Samuel Wesley said it best, back in 1700:
In other words, if you want to communicate your data well, you need to dress it in a style that will be accepted and understood by your intended audience.
For centuries, the needed styles have been achieved by means of sophisticated formatting and page-oriented navigational tools. The popular Web-based presentation technologies, such as HTML and CSS, can't do this job. But the alternatives, until recently, have all been proprietary.
Now the W3C's Extensible Stylesheet Language Formatting Objects (XSL-FO) Recommendation offers a standard XML vocabulary for describing almost any print-like style.
If you've worked with XPath and XSLT, you know the power of XSL to transform a document. XSL-FO is the rest of the XSL standard. It lets you style the rendition of your data with the meticulous control needed to accommodate the cultural expectations of different readers and the constraints of their environments.
G. Ken Holman is the perfect author to teach the powerful capabilities of XSL-FO. He founded the OASIS XSLT/XPath Conformance Committee and was a member of the W3C group that developed XML.
No one has taught the subject more. For his consulting firm, Crane Softwrights, Ken teaches XSL personally throughout the world and on Web-casts, and indirectly though the licensing of training courses.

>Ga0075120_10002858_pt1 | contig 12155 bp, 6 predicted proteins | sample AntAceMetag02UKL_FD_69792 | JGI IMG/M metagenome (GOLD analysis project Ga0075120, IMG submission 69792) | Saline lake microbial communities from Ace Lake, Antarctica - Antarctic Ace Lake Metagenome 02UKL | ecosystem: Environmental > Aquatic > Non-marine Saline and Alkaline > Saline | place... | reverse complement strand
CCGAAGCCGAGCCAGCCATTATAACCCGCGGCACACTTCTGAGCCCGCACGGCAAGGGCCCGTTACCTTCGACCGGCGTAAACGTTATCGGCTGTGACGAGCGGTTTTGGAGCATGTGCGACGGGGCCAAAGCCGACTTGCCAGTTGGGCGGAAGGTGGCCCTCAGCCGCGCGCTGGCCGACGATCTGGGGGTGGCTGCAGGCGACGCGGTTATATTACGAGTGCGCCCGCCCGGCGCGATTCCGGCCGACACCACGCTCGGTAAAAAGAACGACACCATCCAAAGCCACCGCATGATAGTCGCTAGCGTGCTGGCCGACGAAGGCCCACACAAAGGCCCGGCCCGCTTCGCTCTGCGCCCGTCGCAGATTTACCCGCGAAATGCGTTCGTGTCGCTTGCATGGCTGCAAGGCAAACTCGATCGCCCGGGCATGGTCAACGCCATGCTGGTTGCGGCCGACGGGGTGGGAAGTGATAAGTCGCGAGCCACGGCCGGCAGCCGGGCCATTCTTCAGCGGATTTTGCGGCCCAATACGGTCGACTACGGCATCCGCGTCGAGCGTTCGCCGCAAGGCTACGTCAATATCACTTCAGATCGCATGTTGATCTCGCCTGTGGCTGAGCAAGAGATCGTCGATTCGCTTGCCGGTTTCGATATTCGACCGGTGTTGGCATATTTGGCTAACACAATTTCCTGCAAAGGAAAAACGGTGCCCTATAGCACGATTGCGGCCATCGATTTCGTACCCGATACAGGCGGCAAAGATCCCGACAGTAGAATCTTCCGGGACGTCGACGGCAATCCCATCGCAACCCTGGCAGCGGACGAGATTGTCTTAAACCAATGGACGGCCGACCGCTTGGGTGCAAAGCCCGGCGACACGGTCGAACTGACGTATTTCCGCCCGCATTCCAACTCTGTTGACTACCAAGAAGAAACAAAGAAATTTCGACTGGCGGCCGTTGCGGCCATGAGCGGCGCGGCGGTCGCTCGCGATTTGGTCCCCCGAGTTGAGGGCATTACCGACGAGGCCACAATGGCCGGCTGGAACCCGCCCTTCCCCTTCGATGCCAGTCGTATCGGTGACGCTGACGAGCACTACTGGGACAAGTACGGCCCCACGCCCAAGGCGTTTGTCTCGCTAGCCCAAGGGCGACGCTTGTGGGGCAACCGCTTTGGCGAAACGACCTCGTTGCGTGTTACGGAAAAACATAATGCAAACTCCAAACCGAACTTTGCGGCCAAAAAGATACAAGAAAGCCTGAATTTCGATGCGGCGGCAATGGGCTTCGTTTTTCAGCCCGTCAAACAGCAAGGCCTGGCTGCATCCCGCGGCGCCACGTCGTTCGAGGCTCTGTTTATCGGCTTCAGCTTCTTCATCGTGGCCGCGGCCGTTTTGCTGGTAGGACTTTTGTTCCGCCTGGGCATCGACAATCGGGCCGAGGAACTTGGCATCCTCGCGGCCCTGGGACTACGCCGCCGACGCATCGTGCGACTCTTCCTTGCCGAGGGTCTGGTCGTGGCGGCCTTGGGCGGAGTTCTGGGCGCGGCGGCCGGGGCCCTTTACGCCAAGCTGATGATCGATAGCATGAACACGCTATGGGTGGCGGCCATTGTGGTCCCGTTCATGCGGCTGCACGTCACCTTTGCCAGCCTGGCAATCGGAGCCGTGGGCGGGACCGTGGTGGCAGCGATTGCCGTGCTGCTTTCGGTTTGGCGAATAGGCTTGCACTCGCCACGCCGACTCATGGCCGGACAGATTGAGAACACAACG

Ken has developed a unique list-based style for writing about XSL that eliminates the problems that normal prose can introduce. Web Techniques said "Holman's outline style is surprisingly easy to read. I'd like to see other authors adopt his approach."
Canadian designer Dmitry Kirsanov created a book design that fully supports Ken's writing style. The design has been realized through XSL-FO stylesheets developed by Alina Kirsanova.
The result is Definitive XSL-FO. It will help you dress your thoughts in style, by mastering the power of XSL Formatting Objects.
Charles F. Goldfarb